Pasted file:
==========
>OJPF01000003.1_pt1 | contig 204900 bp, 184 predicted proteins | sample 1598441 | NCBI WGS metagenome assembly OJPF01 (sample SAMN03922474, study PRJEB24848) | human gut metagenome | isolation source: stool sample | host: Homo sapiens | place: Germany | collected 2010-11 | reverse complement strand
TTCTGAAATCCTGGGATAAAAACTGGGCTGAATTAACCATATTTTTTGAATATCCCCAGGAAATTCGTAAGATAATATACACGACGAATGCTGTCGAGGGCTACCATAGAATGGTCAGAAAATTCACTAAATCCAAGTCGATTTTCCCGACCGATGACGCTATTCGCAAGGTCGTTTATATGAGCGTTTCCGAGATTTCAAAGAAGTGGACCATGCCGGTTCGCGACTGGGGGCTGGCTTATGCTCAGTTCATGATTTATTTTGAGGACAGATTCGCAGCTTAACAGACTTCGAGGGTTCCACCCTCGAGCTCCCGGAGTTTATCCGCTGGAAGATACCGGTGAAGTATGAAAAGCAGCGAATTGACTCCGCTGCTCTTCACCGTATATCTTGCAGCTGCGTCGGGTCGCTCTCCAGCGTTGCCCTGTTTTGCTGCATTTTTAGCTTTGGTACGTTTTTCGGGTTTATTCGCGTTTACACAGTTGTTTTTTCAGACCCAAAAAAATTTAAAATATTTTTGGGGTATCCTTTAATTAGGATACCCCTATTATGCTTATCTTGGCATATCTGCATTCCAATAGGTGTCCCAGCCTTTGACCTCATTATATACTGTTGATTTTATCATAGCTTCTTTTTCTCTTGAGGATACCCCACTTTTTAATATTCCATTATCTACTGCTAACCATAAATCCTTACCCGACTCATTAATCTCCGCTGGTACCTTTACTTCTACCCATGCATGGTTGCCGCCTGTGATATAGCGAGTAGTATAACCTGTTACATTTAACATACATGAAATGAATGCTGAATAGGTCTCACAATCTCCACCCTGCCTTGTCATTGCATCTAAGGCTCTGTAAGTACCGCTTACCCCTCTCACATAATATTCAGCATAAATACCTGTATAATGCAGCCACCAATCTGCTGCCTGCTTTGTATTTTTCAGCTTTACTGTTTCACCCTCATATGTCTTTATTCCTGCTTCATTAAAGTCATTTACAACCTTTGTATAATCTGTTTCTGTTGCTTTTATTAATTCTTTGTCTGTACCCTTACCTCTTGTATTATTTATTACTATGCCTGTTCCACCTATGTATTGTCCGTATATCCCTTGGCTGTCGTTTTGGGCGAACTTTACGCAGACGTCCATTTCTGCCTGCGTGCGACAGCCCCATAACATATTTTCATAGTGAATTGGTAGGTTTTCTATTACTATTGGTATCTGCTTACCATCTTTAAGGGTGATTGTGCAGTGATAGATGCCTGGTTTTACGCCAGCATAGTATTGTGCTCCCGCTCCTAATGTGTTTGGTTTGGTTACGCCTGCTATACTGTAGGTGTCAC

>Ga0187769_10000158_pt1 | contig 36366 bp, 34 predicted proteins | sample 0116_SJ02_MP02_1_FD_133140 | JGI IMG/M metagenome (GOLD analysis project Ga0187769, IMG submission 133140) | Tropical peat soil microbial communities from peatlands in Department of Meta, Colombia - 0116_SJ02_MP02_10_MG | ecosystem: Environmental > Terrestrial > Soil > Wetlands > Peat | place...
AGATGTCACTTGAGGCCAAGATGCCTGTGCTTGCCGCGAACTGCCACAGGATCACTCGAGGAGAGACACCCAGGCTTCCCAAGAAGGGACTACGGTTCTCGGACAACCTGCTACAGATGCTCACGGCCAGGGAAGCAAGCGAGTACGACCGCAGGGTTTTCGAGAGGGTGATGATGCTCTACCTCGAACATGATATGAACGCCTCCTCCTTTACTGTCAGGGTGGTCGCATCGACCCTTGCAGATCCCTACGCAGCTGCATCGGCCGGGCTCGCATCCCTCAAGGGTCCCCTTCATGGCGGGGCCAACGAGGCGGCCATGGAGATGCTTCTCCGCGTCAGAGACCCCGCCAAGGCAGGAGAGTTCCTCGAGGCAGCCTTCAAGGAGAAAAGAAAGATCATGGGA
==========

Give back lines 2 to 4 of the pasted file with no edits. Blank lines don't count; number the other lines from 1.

TTCTGAAATCCTGGGATAAAAACTGGGCTGAATTAACCATATTTTTTGAATATCCCCAGGAAATTCGTAAGATAATATACACGACGAATGCTGTCGAGGGCTACCATAGAATGGTCAGAAAATTCACTAAATCCAAGTCGATTTTCCCGACCGATGACGCTATTCGCAAGGTCGTTTATATGAGCGTTTCCGAGATTTCAAAGAAGTGGACCATGCCGGTTCGCGACTGGGGGCTGGCTTATGCTCAGTTCATGATTTATTTTGAGGACAGATTCGCAGCTTAACAGACTTCGAGGGTTCCACCCTCGAGCTCCCGGAGTTTATCCGCTGGAAGATACCGGTGAAGTATGAAAAGCAGCGAATTGACTCCGCTGCTCTTCACCGTATATCTTGCAGCTGCGTCGGGTCGCTCTCCAGCGTTGCCCTGTTTTGCTGCATTTTTAGCTTTGGTACGTTTTTCGGGTTTATTCGCGTTTACACAGTTGTTTTTTCAGACCCAAAAAAATTTAAAATATTTTTGGGGTATCCTTTAATTAGGATACCCCTATTATGCTTATCTTGGCATATCTGCATTCCAATAGGTGTCCCAGCCTTTGACCTCATTATATACTGTTGATTTTATCATAGCTTCTTTTTCTCTTGAGGATACCCCACTTTTTAATATTCCATTATCTACTGCTAACCATAAATCCTTACCCGACTCATTAATCTCCGCTGGTACCTTTACTTCTACCCATGCATGGTTGCCGCCTGTGATATAGCGAGTAGTATAACCTGTTACATTTAACATACATGAAATGAATGCTGAATAGGTCTCACAATCTCCACCCTGCCTTGTCATTGCATCTAAGGCTCTGTAAGTACCGCTTACCCCTCTCACATAATATTCAGCATAAATACCTGTATAATGCAGCCACCAATCTGCTGCCTGCTTTGTATTTTTCAGCTTTACTGTTTCACCCTCATATGTCTTTATTCCTGCTTCATTAAAGTCATTTACAACCTTTGTATAATCTGTTTCTGTTGCTTTTATTAATTCTTTGTCTGTACCCTTACCTCTTGTATTATTTATTACTATGCCTGTTCCACCTATGTATTGTCCGTATATCCCTTGGCTGTCGTTTTGGGCGAACTTTACGCAGACGTCCATTTCTGCCTGCGTGCGACAGCCCCATAACATATTTTCATAGTGAATTGGTAGGTTTTCTATTACTATTGGTATCTGCTTACCATCTTTAAGGGTGATTGTGCAGTGATAGATGCCTGGTTTTACGCCAGCATAGTATTGTGCTCCCGCTCCTAATGTGTTTGGTTTGGTTACGCCTGCTATACTGTAGGTGTCAC

>Ga0187769_10000158_pt1 | contig 36366 bp, 34 predicted proteins | sample 0116_SJ02_MP02_1_FD_133140 | JGI IMG/M metagenome (GOLD analysis project Ga0187769, IMG submission 133140) | Tropical peat soil microbial communities from peatlands in Department of Meta, Colombia - 0116_SJ02_MP02_10_MG | ecosystem: Environmental > Terrestrial > Soil > Wetlands > Peat | place...
AGATGTCACTTGAGGCCAAGATGCCTGTGCTTGCCGCGAACTGCCACAGGATCACTCGAGGAGAGACACCCAGGCTTCCCAAGAAGGGACTACGGTTCTCGGACAACCTGCTACAGATGCTCACGGCCAGGGAAGCAAGCGAGTACGACCGCAGGGTTTTCGAGAGGGTGATGATGCTCTACCTCGAACATGATATGAACGCCTCCTCCTTTACTGTCAGGGTGGTCGCATCGACCCTTGCAGATCCCTACGCAGCTGCATCGGCCGGGCTCGCATCCCTCAAGGGTCCCCTTCATGGCGGGGCCAACGAGGCGGCCATGGAGATGCTTCTCCGCGTCAGAGACCCCGCCAAGGCAGGAGAGTTCCTCGAGGCAGCCTTCAAGGAGAAAAGAAAGATCATGGGA